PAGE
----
column logo

Living with a rare disease can feel like constantly running uphill through many obstacles. There’s no finish line ahead, and the battle can feel never-ending. Yet, I have learned through many years of struggle that you have to celebrate the victories when you can.

I recently achieved a big milestone in my journey of stabilizing my myasthenia gravis (MG): I made it an entire year without a myasthenic crisis. An MG crisis is a life-threatening condition where the patient’s diaphragm quickly becomes paralyzed, and they lose the ability to breathe on their own. Profound muscle weakness throughout the whole body is common, and it often happens very suddenly. 

I have had many MG crises over the years, too many to count. My condition was such that I was always in a flare and on the verge of hospitalization for years, even while on multiple forms of treatment. For a couple of years, I was averaging 4 to 6 hospitalizations a year. I spent so much time in our local hospital that even the dining staff knew me by my first name, not just the medical staff. Each hospitalization followed a similar pattern. I felt like I was living in the movie Groundhog Day. Our life was so chaotic and uncertain during that time; I truly never knew if I was going to make it. 

So what changed? The primary answer is I moved my care to a different research hospital, and my new specialist added Soliris® to my infusion treatment. I discussed my intense infusion schedule in my last column, and having infusions every week has kept me more stable. I never thought I could make it an entire year without a crisis.

Read more about therapies for MG

In fact, I told my husband if I could make it we would get a cake and have a real celebration. I’m sure he thought I was joking. March 2021 was my last crisis, and the first week of April we bought a big chocolate cake from our favorite bakery and celebrated this huge achievement. It felt great to share the good news with family and friends also. They all remember those difficult years of constant hospitalizations.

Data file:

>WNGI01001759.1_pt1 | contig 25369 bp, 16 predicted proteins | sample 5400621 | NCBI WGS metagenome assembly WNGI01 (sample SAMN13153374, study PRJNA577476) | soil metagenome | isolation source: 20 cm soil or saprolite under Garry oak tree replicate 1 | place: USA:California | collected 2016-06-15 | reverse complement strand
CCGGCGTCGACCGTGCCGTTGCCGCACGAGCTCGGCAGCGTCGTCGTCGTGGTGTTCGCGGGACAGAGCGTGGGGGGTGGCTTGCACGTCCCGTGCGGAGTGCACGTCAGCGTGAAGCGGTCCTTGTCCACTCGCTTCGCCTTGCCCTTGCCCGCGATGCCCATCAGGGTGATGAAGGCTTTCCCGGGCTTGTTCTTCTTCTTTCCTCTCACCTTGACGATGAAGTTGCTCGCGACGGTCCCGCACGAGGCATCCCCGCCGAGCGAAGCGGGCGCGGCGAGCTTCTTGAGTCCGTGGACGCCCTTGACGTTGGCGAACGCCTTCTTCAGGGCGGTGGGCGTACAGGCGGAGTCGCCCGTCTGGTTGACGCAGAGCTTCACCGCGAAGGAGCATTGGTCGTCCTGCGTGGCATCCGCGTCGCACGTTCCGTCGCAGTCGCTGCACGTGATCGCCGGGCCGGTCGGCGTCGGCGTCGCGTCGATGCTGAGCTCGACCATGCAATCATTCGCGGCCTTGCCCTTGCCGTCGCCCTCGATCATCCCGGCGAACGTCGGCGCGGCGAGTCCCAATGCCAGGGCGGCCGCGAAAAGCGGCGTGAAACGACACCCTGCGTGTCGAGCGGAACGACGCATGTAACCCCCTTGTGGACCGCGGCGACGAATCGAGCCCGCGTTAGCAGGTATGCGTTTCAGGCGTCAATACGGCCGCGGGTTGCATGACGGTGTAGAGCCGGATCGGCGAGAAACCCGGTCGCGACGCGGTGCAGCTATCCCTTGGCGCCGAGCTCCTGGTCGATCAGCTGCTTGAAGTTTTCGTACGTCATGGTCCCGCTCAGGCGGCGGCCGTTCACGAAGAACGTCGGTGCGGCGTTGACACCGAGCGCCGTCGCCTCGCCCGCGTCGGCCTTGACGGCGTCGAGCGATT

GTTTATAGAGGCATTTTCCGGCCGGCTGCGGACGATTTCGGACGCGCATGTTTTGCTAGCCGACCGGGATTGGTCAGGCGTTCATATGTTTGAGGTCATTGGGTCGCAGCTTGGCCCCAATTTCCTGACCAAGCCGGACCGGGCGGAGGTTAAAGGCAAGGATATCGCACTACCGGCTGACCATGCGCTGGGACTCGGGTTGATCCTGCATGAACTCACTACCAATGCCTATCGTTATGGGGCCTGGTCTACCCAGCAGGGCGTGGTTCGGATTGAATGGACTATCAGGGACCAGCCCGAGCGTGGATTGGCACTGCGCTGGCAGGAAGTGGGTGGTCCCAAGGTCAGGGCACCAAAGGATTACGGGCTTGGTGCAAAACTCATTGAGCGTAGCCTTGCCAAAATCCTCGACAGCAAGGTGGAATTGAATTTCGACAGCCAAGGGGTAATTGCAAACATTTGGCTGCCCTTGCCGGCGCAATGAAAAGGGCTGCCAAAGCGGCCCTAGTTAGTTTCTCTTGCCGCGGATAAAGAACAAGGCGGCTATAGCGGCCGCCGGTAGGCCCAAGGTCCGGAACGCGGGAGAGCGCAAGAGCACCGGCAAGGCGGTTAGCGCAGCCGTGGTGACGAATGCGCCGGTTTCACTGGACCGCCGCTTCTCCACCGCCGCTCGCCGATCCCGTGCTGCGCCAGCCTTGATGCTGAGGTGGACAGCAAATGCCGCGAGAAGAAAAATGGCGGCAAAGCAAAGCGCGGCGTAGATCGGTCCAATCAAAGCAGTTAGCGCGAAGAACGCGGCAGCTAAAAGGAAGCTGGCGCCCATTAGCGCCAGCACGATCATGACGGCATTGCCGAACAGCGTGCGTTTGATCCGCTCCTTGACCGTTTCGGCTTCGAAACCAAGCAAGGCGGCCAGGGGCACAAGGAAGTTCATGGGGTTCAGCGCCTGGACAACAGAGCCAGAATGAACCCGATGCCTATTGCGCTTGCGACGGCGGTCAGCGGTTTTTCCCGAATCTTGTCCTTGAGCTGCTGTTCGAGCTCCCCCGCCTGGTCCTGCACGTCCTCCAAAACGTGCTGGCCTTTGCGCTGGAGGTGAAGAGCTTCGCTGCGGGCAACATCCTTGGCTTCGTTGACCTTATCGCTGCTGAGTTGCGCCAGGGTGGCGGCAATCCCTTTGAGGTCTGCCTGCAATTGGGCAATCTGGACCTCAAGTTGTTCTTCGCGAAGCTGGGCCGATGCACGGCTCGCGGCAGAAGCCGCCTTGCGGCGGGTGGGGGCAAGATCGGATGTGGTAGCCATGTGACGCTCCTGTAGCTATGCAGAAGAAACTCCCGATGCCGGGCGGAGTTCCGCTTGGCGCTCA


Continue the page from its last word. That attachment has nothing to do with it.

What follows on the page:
Learning how to celebrate even small achievements has really helped me cope with the regular setbacks and challenges of living with a rare disease. It is always a battle in some way. Each day takes so much planning and so much rest just to be able to get through. I am extremely mindful of the minor and significant progress I make and look for ways to acknowledge and celebrate that progress. I also look for ways to find humor through all of it, the highs and the lows. 

The victories may not stand out as much when remembering the long arc of the disease process, so it’s important to really sharpen and give them color to stand out in our memories too. Even when you feel like you’re just managing the bare minimum, that is a victory in itself. The daily, small victories create the long-term triumphs, and looking for ways to celebrate each one has really made all the difference.